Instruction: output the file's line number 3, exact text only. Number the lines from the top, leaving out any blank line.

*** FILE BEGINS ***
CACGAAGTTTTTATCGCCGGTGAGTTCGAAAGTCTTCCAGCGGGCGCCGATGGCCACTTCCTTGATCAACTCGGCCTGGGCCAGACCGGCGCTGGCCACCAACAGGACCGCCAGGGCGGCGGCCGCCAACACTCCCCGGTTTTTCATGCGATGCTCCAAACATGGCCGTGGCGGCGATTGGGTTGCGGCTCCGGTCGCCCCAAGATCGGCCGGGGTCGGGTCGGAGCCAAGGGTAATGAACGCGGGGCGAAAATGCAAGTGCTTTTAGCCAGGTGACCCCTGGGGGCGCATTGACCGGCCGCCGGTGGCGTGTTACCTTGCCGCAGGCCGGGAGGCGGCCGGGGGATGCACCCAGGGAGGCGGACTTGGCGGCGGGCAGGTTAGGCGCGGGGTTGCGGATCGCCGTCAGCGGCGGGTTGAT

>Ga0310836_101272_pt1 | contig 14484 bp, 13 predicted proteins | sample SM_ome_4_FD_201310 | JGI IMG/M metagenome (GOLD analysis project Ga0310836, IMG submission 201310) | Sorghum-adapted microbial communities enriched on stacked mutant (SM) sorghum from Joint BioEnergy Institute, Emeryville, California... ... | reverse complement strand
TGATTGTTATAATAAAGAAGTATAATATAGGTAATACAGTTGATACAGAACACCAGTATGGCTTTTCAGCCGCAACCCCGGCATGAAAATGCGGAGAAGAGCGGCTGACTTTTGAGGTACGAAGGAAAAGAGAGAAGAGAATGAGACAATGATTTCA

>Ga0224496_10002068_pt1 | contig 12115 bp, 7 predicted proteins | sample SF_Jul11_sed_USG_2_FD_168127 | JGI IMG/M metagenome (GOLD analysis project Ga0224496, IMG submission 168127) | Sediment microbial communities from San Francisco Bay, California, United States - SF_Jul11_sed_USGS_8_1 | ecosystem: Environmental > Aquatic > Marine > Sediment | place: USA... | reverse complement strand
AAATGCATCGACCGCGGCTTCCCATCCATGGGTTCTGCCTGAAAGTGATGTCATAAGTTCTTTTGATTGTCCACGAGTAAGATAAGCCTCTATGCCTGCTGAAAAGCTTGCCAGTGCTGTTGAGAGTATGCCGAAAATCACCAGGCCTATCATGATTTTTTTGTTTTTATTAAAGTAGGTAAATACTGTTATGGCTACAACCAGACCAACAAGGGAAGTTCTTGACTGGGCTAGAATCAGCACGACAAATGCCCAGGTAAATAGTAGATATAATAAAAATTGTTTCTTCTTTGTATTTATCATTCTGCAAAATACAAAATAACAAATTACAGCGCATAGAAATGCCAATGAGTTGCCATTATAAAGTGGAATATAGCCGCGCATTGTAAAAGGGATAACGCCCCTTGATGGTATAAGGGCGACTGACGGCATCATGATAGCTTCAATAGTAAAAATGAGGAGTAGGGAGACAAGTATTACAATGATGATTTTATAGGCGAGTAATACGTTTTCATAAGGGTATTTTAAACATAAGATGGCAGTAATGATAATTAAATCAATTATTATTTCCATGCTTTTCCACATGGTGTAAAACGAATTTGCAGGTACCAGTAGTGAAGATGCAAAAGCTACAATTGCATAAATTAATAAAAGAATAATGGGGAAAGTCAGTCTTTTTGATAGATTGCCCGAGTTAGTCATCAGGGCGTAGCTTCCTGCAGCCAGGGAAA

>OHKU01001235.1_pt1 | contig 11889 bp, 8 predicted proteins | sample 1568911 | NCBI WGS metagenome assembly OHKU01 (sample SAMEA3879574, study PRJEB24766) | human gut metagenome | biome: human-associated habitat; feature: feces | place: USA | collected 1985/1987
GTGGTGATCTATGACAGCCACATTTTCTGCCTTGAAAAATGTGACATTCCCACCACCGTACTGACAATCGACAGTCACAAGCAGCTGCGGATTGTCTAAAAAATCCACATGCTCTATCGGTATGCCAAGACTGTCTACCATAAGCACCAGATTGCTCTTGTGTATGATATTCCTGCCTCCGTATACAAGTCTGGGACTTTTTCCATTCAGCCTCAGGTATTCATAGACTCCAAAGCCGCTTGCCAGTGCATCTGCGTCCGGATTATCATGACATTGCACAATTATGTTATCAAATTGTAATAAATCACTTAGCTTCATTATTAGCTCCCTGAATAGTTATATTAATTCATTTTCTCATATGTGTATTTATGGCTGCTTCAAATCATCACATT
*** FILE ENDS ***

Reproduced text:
TGATTGTTATAATAAAGAAGTATAATATAGGTAATACAGTTGATACAGAACACCAGTATGGCTTTTCAGCCGCAACCCCGGCATGAAAATGCGGAGAAGAGCGGCTGACTTTTGAGGTACGAAGGAAAAGAGAGAAGAGAATGAGACAATGATTTCA